When we use the term invoice, we really mean tax invoice. According to your tax obligations, if your claim is more than $82.50 (including GST) your GST registered customers need a tax invoice.

A tax invoice must have the following information:

  • state it is intended to be a tax invoice (this is usually done by labelling the document “invoice”);

  • your identity;

  • your ABN;

  • the date of the invoice;

  • a description of the goods or services;

  • the GST amount payable; and

  • the payer’s identity or ABN (if the invoice is over $1,000).

To read more about tax invoices see the ATO’s website.

In the construction industry, recipient created tax invoices (RCTI) are often used. This is where the payer creates the invoice after receiving your progress claim and/or payment claim. The RCTI is based on how much the payer considers is owing to you. This is often set out in the payer’s payment certificate and/or payment schedule. Your contract will set out the process for payment and whether you are to be provided a tax invoice or whether the payer will create an RCTI. If your contract is silent, the obligation of providing a tax invoice will rest on you.

Progress claim

A progress claim is a term that is usually used in contracts. It refers to claims for payment being made progressively as the works are completed.Usually your contract will allow you to make claims for payment either:

  • at the completion of certain stages in the works (e.g. first fix and second fix); or

  • at certain time periods (e.g. fortnightly, months, 25th day of the month).

Contracts often set out criteria for progress claims and what they are to contain to be valid under the contract. A common criteria is the inclusion of a statutory declaration.

The reason the term progress claim is often used in contracts instead of payment claim is:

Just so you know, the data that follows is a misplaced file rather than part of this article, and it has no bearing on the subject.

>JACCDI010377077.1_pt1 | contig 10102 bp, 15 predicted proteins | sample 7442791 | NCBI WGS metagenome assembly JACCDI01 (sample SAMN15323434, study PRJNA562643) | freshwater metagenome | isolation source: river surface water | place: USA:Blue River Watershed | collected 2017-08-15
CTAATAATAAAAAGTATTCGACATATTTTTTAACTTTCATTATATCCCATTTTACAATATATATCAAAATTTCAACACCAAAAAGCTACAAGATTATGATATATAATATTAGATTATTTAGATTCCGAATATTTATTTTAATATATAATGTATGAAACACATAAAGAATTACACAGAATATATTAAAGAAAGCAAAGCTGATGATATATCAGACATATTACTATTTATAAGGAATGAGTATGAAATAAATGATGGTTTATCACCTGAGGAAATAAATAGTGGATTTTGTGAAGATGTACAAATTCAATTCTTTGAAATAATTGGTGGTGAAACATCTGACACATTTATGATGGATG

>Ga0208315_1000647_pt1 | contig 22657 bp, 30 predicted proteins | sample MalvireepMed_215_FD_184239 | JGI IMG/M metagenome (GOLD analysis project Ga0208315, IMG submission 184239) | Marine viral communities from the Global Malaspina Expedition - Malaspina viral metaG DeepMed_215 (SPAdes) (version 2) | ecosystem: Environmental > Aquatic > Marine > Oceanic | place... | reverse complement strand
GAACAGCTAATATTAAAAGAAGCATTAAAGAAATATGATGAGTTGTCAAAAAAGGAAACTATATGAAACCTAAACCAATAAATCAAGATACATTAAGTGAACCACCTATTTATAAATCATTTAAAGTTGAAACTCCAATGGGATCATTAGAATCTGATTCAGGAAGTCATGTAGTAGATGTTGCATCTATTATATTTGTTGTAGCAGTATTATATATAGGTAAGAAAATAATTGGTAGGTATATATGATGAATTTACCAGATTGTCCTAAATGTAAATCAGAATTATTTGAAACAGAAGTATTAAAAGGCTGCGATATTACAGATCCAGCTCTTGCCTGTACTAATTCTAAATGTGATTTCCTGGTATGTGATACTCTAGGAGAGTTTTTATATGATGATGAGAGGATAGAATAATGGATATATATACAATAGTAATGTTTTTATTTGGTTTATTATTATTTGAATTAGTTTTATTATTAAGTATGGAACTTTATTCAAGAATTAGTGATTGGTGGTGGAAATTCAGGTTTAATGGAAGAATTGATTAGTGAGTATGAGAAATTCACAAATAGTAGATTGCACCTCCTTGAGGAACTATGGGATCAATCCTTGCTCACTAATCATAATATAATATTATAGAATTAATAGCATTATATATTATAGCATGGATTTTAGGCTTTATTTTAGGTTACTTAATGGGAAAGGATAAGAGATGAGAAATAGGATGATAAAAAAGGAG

• a valid progress claim does not need to be a valid payment claim (however in the current BIF environment it would be hard for a valid progress claim not to be a valid payment clam);

  • payers may not want to remind you that you can use the BIF Act to protect your interests in getting paid; and

  • for domestic building work, you can only use payment claims if the owner is not a resident owner.

Want to know more?

We have developed an easy, video-based online course for subbies and tradies, designed to help you understand the BIF Act rules about getting paid, plus rules about paying others, adjudication and other security of payment education. Check out our online course anytime 24 hours a day 7 days a week on these web addresses: https://courses-arbuildinglaw.thinkific.com.

We are based in Ormiston 4160. Our office hours are Monday to Friday 9am to 5pm.

If you’d like to speak with us about a matter or concern you have right now in your business, feel free call us on 07 3128 0120 or email us on subcontractors@arbuildinglaw.com.au.

Our previous article content was published 7 August 2017, now obsolete and struck-out below:

#paymentclaim #progressclaim #invoice #gettingpaid

Aitchison Reid Building and Construction